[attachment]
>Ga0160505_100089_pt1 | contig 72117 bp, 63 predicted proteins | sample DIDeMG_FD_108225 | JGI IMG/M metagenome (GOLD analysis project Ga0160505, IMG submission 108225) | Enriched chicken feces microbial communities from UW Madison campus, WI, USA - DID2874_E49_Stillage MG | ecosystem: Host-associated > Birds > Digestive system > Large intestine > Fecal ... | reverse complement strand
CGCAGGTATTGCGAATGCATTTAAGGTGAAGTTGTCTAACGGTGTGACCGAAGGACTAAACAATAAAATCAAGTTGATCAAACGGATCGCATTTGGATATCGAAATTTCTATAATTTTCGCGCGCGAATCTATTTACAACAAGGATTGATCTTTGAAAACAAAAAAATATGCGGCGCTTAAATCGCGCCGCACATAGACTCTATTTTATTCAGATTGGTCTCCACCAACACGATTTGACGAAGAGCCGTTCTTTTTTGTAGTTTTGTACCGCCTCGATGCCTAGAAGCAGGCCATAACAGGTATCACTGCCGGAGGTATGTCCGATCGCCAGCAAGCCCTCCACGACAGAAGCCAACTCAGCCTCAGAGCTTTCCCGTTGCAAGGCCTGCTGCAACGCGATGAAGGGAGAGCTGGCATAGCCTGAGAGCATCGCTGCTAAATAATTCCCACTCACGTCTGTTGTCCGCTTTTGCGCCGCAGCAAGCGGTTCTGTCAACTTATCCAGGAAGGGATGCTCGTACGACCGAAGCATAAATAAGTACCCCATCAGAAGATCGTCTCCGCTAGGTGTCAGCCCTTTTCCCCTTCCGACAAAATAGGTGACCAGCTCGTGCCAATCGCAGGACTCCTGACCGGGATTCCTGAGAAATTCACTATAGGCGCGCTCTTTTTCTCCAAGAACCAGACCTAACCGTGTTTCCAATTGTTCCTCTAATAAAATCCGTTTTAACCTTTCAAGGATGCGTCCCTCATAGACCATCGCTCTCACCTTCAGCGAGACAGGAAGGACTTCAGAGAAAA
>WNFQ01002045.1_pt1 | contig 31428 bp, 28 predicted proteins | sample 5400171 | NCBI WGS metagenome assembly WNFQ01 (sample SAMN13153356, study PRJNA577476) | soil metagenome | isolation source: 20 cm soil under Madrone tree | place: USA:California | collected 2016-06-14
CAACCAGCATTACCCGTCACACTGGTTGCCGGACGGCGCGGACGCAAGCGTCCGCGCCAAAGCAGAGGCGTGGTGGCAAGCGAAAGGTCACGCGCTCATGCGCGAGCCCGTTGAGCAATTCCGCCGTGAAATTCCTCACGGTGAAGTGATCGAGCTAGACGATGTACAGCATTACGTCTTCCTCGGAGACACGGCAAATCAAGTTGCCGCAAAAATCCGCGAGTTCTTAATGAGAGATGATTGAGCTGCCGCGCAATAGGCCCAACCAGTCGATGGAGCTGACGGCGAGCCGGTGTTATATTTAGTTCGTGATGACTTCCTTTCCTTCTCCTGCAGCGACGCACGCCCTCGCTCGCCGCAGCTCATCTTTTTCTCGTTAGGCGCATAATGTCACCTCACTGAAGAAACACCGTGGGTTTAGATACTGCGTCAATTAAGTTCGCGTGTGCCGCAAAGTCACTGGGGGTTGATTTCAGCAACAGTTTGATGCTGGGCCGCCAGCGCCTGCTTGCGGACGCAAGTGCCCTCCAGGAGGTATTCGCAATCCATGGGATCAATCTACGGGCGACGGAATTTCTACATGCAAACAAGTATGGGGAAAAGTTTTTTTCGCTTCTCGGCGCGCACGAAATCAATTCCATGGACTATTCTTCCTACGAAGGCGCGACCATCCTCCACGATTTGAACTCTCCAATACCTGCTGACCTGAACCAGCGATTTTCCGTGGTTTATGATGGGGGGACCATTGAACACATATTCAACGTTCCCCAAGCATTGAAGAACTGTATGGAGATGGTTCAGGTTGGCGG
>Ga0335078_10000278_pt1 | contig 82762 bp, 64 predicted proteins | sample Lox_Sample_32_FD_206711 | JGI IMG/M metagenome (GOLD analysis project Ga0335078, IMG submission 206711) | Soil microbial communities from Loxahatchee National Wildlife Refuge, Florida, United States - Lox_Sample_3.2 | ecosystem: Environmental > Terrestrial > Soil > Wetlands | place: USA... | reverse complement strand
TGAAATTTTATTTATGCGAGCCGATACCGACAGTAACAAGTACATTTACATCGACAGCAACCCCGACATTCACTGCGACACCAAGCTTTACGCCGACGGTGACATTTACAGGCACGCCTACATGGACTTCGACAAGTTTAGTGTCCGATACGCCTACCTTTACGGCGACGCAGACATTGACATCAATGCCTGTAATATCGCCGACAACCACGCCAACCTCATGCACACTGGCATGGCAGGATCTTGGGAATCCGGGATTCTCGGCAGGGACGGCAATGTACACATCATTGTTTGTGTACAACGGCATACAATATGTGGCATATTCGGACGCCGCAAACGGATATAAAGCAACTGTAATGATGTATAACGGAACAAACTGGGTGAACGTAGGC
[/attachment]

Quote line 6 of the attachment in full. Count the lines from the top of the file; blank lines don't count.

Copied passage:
TGAAATTTTATTTATGCGAGCCGATACCGACAGTAACAAGTACATTTACATCGACAGCAACCCCGACATTCACTGCGACACCAAGCTTTACGCCGACGGTGACATTTACAGGCACGCCTACATGGACTTCGACAAGTTTAGTGTCCGATACGCCTACCTTTACGGCGACGCAGACATTGACATCAATGCCTGTAATATCGCCGACAACCACGCCAACCTCATGCACACTGGCATGGCAGGATCTTGGGAATCCGGGATTCTCGGCAGGGACGGCAATGTACACATCATTGTTTGTGTACAACGGCATACAATATGTGGCATATTCGGACGCCGCAAACGGATATAAAGCAACTGTAATGATGTATAACGGAACAAACTGGGTGAACGTAGGC